It’s fulfilling and fun to go back and re-read some of what you have read before.
Heading for a doctor’s appointment, and not having a book for the waiting room, at the GwinnettForum office I pulled from the shelf a small book from more than 50 years ago. Its title was “The Fleas Come with the Dog,” by the late editor and publisher of the Atlanta Constitution, Ralph McGill, a giant of a man.
The way McGill addressed his readers in his every-day, front-page column was straight and to the point. He essentially was the conscience of the South as it suffered through its struggles with integration.
Yet McGill was not just writing about this one subject. Yes, he wrote about his home Southland like no other. But he also was trained to look at the wider picture, in our country, in the world, and in individual’s lives, writing about names you knew and about people you would never hear from again.
McGill was raised on a Tennessee farm, and schooled at Vanderbilt. He began as a reporter in Nashville on the Banner in 1921, and quickly became its sports editor. He came to Atlanta in 1929 to write features for the Constitution, and soon was its sports editor. By 1938 he was its editor, and before he retired, became its publisher.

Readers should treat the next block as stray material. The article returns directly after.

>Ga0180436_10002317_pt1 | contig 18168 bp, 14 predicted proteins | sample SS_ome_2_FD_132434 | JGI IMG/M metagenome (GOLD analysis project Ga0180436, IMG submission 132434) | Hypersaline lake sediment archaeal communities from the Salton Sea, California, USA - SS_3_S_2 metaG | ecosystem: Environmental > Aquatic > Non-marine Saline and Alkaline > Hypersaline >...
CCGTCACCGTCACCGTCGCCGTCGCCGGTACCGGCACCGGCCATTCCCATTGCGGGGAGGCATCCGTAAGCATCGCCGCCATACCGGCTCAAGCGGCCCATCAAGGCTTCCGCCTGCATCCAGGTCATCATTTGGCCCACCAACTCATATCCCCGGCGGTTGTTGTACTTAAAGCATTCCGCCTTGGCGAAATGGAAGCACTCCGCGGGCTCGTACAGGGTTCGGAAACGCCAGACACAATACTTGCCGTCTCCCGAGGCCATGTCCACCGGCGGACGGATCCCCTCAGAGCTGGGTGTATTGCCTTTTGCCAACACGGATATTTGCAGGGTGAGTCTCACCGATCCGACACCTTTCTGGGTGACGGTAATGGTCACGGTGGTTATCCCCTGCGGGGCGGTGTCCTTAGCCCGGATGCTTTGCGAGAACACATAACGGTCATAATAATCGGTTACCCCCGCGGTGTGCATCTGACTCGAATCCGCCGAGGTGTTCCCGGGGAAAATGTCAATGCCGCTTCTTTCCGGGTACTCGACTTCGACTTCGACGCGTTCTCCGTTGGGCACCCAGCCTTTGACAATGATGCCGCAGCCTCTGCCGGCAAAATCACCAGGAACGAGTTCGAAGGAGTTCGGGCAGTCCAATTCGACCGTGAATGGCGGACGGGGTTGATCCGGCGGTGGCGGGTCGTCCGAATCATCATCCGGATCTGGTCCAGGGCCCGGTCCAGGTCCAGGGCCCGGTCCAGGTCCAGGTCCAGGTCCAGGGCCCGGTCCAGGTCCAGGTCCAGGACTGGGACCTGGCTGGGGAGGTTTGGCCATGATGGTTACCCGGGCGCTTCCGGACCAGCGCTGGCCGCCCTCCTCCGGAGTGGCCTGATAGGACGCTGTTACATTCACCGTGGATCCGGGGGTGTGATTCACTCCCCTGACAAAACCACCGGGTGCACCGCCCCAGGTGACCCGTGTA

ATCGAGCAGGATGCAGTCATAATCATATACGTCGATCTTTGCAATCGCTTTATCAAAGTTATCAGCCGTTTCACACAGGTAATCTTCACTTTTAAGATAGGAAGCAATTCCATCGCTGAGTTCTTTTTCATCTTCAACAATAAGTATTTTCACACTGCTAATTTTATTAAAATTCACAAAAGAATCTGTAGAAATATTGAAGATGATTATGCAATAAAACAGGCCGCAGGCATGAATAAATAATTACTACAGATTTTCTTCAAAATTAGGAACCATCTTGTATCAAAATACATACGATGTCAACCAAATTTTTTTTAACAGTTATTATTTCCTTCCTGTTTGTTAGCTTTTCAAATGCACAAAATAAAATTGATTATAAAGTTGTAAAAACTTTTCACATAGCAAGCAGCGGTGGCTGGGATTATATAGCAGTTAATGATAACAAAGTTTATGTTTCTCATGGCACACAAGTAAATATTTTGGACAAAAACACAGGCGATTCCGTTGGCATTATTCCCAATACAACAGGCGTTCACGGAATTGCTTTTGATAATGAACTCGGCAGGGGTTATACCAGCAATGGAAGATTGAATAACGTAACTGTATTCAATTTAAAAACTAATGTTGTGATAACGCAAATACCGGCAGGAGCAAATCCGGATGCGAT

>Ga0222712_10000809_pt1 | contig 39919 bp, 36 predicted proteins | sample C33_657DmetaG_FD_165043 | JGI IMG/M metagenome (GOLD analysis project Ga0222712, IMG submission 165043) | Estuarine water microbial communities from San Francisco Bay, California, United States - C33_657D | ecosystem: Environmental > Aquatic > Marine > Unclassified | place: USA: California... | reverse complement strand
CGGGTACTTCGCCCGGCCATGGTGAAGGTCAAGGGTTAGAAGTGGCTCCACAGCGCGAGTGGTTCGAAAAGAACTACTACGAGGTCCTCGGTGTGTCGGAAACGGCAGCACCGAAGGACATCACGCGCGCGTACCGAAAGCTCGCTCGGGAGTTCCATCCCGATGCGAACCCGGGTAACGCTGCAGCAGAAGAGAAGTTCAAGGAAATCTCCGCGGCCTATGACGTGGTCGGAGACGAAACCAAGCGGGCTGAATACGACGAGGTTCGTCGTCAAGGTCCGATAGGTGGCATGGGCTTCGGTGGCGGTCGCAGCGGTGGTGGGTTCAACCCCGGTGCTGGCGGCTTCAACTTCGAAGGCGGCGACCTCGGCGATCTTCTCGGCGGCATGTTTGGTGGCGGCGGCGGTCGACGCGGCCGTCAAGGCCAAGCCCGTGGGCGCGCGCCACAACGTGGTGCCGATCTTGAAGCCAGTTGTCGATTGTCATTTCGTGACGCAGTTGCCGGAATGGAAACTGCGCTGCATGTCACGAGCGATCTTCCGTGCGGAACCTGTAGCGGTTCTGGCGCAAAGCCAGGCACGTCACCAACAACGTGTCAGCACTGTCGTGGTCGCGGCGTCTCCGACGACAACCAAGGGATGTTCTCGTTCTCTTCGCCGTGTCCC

He was syndicated in many other newspapers and magazines. There’s no one in the South today in any media with the impact and respect all across the region that McGill had.
McGill was progressive, and told the Southerners sometimes what they did not want to hear. Many hated him, accusing him of being in cahoots with anything they did not like. But even though many complained, they read him, many grudgingly recognizing what was to come. His thoughts helped many Southerners adopt a new attitude.
McGill took on people who wrote him. One lady wrote: “The South has the finest people in the world; her land will grow every crop in the world. Let those that don’t like it go somewhere else.”
Calling her views the “philosophy of decay,” he said it is like “wearing a new evening gown with a dirty slip showing.” And he called it dishonest. He added: “Let us muster the best we have to eliminate the worst we have. Let’s wash the dirty slip under the new dress.”
McGill also had a knack of being where news was made. He traveled quite a bit, in the 30s visiting Cuba, or watching with his wife while Hitler took over Austria. He seemed to gravitate to where news would take place. He talked to Patton and Churchill. Then he gave us his take on it.
Do not forget that McGill was a superb writer. For instance, while in Florida one January day, he saw 10 middle-aged people in two cars from North Dakota fascinated with the ocean pounding the beach:
“White-capped rollers were breaking far out from the beach. The gathering ground swells seem to rise enormously before they, too, broke out their white crests and crashed against the sands, rolling along in a smothering turbulence that hissed and muttered over the sands in progress and in retreat.”
We don’t have the likes of Ralph McGill today, (or even an editorial philosophy in the Atlanta newspapers). While we have more media than ever, we have few universal clear-voices sounding the call, pushing us to think creatively in wider limits, and doing what is right.
Ralph McGill, 1898-1969: we miss you so.